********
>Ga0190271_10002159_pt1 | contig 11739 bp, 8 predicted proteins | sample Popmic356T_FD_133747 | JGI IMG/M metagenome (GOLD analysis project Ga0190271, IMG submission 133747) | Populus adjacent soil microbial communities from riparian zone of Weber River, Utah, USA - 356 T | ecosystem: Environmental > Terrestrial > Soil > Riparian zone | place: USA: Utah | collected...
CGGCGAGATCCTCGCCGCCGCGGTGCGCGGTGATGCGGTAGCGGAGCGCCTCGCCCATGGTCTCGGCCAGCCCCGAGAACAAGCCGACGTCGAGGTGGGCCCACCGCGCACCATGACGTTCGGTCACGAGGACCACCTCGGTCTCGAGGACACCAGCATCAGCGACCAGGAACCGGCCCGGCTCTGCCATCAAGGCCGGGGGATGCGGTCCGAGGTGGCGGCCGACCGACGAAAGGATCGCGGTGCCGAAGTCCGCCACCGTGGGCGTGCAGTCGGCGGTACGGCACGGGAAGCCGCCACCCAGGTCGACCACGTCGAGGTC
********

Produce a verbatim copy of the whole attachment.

>Ga0190271_10002159_pt1 | contig 11739 bp, 8 predicted proteins | sample Popmic356T_FD_133747 | JGI IMG/M metagenome (GOLD analysis project Ga0190271, IMG submission 133747) | Populus adjacent soil microbial communities from riparian zone of Weber River, Utah, USA - 356 T | ecosystem: Environmental > Terrestrial > Soil > Riparian zone | place: USA: Utah | collected...
CGGCGAGATCCTCGCCGCCGCGGTGCGCGGTGATGCGGTAGCGGAGCGCCTCGCCCATGGTCTCGGCCAGCCCCGAGAACAAGCCGACGTCGAGGTGGGCCCACCGCGCACCATGACGTTCGGTCACGAGGACCACCTCGGTCTCGAGGACACCAGCATCAGCGACCAGGAACCGGCCCGGCTCTGCCATCAAGGCCGGGGGATGCGGTCCGAGGTGGCGGCCGACCGACGAAAGGATCGCGGTGCCGAAGTCCGCCACCGTGGGCGTGCAGTCGGCGGTACGGCACGGGAAGCCGCCACCCAGGTCGACCACGTCGAGGTC